the Eurosystem do not appear to demand pre-trade transparency as a price for eligibility.

We have mentioned above that the bond markets bank dealer model was developed in the
1980’s as a result of the introduction of interest rate hedging techniques. Of these the interest
rate swap market was key although government dealers had been permitted to take short
positions in stock subject to their capital constraints. The development of the swap market
depended firstly on the development of the term inter-bank deposit rate setting but the
development of a traded market depended on the ability of swap dealers to take short
positions in government bonds in order to hedge their positions (the so called swap
warehouse). This depended in the existence of a liquid repo market. It is remarkable that the



                                                                                              18
repo market, perhaps the most arcane and opaque of all financial markets, provides the key to
liquidity in all markets.


9. Macro (or Systemic) Transparency vs. Micro Transparency

AMTE has been privileged to have, as invitees on its working group looking at these issues,
two central banks; the ECB and the Banque de France. The ECB’s focus on systemic
liquidity and relevant transparency has brought a special perspective to our deliberations. It is
at least arguable that regulatory intervention should focus on the market superstructure rather
than on the microstructure where the consequences of regulatory intervention are less easy to
predict. Increased information on the more liquid CDS markets through published fixings
would contribute significantly.
The ECB in its paper “Implications for liquidity from innovation and transparency in the
European Corporate bond market” (August 2006) argues that published measures of net
exposures or concentrations of positions in the bond market would provide the most important
degree of transparency. They conclude their paper as follows:

 “We do not see how pre- or post-trade transparency can improve systemic liquidity. But
other forms of transparency may. The most promising avenue could be an enhanced
availability of data on net exposures or concentration of positions. This type of information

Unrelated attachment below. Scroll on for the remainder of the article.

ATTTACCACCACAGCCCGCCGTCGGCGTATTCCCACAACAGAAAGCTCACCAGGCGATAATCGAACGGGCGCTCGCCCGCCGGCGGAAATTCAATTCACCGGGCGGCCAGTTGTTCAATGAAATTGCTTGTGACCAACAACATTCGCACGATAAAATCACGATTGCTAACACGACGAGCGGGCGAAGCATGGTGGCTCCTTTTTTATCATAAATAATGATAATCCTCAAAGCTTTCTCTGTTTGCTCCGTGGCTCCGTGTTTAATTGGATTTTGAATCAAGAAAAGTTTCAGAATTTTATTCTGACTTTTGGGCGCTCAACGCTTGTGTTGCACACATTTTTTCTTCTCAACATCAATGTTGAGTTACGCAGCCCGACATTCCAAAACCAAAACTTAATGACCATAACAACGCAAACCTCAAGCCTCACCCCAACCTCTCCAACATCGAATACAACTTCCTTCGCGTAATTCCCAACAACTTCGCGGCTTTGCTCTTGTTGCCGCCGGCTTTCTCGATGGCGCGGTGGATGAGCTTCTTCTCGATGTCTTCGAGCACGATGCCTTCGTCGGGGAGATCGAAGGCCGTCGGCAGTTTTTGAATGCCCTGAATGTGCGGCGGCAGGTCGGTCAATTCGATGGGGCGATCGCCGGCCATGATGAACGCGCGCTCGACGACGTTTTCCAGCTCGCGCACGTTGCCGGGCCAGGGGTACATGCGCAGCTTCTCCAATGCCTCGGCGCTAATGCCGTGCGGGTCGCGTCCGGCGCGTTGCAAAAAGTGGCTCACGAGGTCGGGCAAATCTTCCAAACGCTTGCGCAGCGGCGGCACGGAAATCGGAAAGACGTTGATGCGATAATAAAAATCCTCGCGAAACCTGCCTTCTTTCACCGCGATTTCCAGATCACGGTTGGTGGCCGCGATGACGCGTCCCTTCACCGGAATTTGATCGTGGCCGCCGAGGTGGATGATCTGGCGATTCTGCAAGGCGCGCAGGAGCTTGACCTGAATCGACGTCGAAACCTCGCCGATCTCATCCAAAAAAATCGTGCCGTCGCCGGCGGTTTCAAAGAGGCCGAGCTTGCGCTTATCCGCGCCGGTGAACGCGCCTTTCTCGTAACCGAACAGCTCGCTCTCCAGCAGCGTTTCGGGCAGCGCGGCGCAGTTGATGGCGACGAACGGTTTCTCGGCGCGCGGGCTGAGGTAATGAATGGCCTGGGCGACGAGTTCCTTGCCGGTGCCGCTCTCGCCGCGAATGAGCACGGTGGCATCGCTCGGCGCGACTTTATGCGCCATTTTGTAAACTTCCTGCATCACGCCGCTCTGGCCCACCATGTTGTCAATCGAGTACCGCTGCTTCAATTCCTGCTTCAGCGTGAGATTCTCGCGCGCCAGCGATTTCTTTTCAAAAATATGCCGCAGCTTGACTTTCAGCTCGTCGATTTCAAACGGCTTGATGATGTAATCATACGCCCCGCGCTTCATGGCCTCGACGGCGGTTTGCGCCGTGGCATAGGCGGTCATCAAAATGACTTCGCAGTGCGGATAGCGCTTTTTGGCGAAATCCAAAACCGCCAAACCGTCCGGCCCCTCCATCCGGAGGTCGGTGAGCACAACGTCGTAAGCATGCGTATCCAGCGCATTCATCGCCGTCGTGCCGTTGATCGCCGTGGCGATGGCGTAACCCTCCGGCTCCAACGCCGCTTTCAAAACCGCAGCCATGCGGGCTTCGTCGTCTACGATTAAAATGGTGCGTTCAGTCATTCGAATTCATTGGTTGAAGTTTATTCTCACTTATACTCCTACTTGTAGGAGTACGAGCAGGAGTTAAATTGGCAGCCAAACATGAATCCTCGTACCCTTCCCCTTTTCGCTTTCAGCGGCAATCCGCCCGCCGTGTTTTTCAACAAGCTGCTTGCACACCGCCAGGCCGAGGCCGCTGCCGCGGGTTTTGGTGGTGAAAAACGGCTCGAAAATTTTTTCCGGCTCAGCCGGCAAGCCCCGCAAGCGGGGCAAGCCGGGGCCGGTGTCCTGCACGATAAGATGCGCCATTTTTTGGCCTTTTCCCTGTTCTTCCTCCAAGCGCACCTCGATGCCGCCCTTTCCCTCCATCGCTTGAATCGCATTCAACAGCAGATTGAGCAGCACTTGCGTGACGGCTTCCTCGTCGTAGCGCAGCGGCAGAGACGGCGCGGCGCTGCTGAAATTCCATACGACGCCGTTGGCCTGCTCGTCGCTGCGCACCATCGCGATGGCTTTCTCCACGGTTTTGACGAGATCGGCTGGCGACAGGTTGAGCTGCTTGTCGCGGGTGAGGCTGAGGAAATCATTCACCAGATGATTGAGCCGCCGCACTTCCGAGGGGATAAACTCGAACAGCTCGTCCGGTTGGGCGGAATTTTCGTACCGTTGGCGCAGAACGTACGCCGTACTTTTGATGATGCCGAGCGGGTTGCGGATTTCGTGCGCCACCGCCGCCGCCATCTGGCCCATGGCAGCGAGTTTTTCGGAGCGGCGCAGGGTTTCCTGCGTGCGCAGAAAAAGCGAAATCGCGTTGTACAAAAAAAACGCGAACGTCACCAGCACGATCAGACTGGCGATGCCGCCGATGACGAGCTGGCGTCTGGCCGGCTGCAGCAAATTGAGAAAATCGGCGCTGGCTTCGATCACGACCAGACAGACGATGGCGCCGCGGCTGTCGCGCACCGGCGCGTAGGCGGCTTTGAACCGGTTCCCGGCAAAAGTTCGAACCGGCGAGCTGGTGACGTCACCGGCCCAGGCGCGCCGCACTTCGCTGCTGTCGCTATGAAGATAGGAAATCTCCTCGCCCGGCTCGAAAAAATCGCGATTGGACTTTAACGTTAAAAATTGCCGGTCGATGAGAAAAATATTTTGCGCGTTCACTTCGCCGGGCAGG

could indeed help market participants and competent authorities to properly value, manage
and price the increasing risks of homogeneous behaviour, which possibly causes crowded
trades, makes the market more vulnerable to shocks and thereby threatens systemic liquidity.”

AMTE endorses these findings and would encourage regulators to research further with
market participants how these recommendations could be put into practice.

It is worth recalling why and how market makers need to provide capital to a market making
activity. In essence, market makers are option writers, as was said above. In return for giving
others the option to hit their bids or lift their offers, they hope to capture the bid/offer spread
and have access to a privileged flow of information about market activity. Their risk is that
short term price variations increase and that, consequently, tight bid offer spreads dictated by
market competition no longer compensate for volatility and also, more importantly, that large
shifts in market prices leave market makers with significant losses on inventory 13 . It is to
protect against such large losses on inventory resulting from significant market shifts that
much dealer capital is or should be tied up. If dealers are further exposed by publication in
real time of their market positions then the cost of market making will be further increased. In
this context, please see Appendix 3 with some empirical evidence on the daily returns
distributions in the European bond markets.

13
  ECB Occasional Paper “Implications for liquidity from innovation and transparency in the European
Corporate bond market” discusses the evidence for and consequences of liquidity “black holes”. We will discuss
this paper further.



                                                                                                           19
An important rationale for regulatory intervention is to improve market/systemic stability and
thereby to improve the efficiency of capital that market makers are required to commit to
market making. This should not be by an artificial reduction in regulatory capital but by a
reduction in the real economic capital that market makers have to commit and a consequent
reduction in regulatory capital. A reduction in capital utilised by market makers would result
from successful efforts to improve systemic liquidity and this could be achieved by
improvements in what we refer to as systemic or macro transparency.

All investors, but particularly unsophisticated retail investors, are also likely to be better
served by measures that warn them of large positions being built up in the market than by
measures which improve marginally the price they obtain for individual transactions, i.e. by
increased macro rather than micro transparency. Individual market makers are unable to judge
to what extent individual market positions have been built up as some market participants
may trade with a large number of market makers. No one knows the overall positions built up
by individual players or by the market as a whole in the OTC market. Regulators should be in
a position to consolidate market maker positions and thus to estimate aggregate market
positions. The results of such studies should therefore be published and allow participants to